Your monochrome shots are glorious, Sarah. I looked at each one thinking, ‘This is perfect to practice sketching and shading from.’ I loved the cherry blossom first, magnolia, tulip second and I can’t decide among the rest.
Thank you so much 😊 I don’t sketch but I can sort of see what you mean about shading practice!
I’m going to use these shots to work on my sketching. You can see each vein in each petal in your shots. I don’t get clear pictures to draw from easily. These are great. Thanks Sarah for these photographs.💕
Ooh yes, please do. And maybe share the results if you’re happy with them?
😊If it turns right, I’ll definitely share it❤
Very pretty monochrome shots!
Thank you 🙂
Those are stunning. I could see a gallery wall with all of these on them.
Thanks so much Kirstin, I really appreciate that lovely compliment 😊
Sorry, my comment ended up under Terri’s. That’s what happens when using a phone!
No worries, I found it!
As I know you know, this post is a little bit like murder of colours for me. 😉 But I like many of these, especially the magnolias.
Haha, ‘murder of colours’ – I get that, as of course the beauty of those colours is removed, but I believe in doing so another beauty emerges and I’m glad you saw that in the magnolias 😀
I really like the first blossom, glowing in daylight.
Thank you – that’s just the effect I was looking for!
Another bunch of wow flowers Sarah, so good in monochrome. Beautifully presented as well 🙂
Thank you Brian, I really appreciate the feedback on the presentation as well as the photos 😀
Top marks for composition, top marks for being enterprising but I’m not not convinced that I wouldn’t have preferred to see these in colour. The cherry blossom one is really lovely but I would have loved to have seen and felt the velvety petals of the others which is only apparent, to my eyes, in colour. But as I said, top marks for your enterprising spirit and for the brilliant composition.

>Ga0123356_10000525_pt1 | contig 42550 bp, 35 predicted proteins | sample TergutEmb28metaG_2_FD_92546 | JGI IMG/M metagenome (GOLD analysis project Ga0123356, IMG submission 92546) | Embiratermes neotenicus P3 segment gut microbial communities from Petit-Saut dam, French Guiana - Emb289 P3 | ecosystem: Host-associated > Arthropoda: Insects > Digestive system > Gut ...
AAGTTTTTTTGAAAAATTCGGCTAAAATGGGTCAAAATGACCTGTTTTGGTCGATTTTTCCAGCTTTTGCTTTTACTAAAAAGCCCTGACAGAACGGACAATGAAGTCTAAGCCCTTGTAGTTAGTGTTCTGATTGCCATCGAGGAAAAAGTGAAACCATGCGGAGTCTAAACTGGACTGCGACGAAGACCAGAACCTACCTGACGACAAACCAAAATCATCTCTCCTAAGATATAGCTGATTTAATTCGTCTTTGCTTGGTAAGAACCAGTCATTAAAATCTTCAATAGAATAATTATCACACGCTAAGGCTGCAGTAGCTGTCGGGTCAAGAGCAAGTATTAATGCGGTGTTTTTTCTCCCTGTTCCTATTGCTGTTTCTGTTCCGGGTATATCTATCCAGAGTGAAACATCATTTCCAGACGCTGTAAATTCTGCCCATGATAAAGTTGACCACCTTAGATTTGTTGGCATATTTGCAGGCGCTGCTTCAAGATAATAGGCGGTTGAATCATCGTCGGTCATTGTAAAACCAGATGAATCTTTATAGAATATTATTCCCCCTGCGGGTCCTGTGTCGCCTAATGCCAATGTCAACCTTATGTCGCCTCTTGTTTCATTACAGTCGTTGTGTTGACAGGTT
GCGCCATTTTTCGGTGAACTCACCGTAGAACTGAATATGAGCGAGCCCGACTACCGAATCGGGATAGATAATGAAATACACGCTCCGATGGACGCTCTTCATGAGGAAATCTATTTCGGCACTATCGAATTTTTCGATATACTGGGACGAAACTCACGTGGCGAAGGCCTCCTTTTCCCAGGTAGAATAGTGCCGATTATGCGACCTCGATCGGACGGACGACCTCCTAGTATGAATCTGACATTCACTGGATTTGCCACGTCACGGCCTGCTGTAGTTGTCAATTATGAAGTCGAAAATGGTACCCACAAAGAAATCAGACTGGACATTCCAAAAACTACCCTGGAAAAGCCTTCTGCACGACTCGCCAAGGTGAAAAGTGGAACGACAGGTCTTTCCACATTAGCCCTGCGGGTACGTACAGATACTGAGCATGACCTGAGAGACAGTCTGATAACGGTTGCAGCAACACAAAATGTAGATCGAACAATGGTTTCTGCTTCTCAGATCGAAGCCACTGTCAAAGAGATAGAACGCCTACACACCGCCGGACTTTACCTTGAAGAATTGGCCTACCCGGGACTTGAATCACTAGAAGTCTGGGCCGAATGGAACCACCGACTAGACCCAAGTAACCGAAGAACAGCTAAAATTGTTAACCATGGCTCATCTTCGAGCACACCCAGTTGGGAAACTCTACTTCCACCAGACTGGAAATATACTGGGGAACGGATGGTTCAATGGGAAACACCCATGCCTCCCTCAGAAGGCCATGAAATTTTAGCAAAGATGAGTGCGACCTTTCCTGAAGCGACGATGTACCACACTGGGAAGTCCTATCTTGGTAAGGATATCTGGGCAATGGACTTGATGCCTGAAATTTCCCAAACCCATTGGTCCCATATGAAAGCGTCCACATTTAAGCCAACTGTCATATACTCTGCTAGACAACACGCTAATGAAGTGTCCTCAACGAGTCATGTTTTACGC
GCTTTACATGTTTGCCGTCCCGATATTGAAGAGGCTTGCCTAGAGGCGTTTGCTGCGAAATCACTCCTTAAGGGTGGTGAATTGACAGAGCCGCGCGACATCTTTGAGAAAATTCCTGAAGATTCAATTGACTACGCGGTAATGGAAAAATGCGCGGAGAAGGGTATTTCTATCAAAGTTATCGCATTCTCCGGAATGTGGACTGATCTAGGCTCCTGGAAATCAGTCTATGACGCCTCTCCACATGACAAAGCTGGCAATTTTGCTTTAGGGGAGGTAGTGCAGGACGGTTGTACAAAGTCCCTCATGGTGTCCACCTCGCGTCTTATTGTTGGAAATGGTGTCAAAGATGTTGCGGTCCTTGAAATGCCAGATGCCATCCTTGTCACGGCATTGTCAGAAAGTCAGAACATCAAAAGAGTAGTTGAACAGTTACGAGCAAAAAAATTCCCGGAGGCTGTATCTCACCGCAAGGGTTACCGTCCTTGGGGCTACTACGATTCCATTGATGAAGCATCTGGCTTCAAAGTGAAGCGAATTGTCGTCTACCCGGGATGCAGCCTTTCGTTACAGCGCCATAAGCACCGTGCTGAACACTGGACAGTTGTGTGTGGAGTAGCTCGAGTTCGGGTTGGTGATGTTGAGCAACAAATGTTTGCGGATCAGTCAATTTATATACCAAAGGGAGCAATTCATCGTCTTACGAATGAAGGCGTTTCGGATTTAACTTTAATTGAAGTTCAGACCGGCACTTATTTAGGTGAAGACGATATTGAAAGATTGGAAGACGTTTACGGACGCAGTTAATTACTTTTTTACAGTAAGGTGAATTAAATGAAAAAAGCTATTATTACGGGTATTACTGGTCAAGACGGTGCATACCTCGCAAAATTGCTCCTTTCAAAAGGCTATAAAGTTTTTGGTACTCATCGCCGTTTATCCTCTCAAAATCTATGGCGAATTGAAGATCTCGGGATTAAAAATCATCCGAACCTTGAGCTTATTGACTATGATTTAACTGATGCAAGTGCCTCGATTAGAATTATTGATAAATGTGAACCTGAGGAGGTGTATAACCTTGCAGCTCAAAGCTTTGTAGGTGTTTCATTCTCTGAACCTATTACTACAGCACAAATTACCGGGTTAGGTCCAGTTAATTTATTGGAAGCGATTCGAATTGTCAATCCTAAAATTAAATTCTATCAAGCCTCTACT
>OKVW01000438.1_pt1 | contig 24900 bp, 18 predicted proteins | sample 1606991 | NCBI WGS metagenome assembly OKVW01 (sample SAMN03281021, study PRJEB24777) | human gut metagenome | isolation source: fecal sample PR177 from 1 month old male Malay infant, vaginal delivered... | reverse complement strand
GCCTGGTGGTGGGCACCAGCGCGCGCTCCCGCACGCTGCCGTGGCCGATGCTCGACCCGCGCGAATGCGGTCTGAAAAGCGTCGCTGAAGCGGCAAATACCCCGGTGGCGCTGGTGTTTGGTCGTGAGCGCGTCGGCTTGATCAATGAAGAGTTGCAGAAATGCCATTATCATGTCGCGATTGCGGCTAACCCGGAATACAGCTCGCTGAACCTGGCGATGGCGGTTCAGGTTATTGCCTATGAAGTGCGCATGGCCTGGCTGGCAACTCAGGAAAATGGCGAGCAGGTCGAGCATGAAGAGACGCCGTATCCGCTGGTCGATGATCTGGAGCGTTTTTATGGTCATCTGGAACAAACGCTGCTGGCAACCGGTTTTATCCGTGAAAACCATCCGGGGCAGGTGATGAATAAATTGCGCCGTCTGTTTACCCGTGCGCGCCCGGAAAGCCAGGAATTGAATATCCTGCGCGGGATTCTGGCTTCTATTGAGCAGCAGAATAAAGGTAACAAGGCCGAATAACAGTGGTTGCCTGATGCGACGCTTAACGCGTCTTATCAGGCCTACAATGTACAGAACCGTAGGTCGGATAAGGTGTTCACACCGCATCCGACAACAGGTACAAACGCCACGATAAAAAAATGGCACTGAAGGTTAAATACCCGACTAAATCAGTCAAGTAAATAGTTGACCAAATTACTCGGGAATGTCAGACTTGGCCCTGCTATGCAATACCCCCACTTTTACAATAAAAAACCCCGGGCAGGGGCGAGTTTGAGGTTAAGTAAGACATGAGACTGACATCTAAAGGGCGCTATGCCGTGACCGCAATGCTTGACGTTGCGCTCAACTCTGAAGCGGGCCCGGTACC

Thanks Mari – I do know what you mean, although I think I may have shared a number of these in colour previously and no doubt the others will appear in due course, for future spring time challenges!
These certainly work well. I particularly like the statuesque quality of the narcissi.
Beautiful spring sunshine in all your flowers 😀 😀
Thanks Cee, I’m glad the sun shone through despite the monochrome tones 😀
Well done! The images are so beautiful!
Thank you Susanne 🙂
Terri Webster Schrandt
Wow, Sarah, your gallery of B&W blossoms is beyond stunning! I love magnolia blossoms (not much around here) and always took pics of them when living in Sacramento. You are right that we want to celebrate the longer days with color, but why not be challenged? And boy did you deliver! The composition of the cherry blossom is my fave! All wonderful!
Oh, thanks so much Terri, I’m really glad you liked these!
The magnolia and the blossom photos work well for me because of the plain backgrounds which show off the shapes so well. The others less so. And tulips and wisteria just have to be in colour, although tulips also can look great in b&w as they too have good shapes. Bravo for the gallery!
Thanks for the thoughtful feedback Jude. I confess I was in two minds about the wisteria myself but in the end decided to include it. I agree it doesn’t work quite as well as the more sculptural shapes but I felt it made an interesting contrast to them.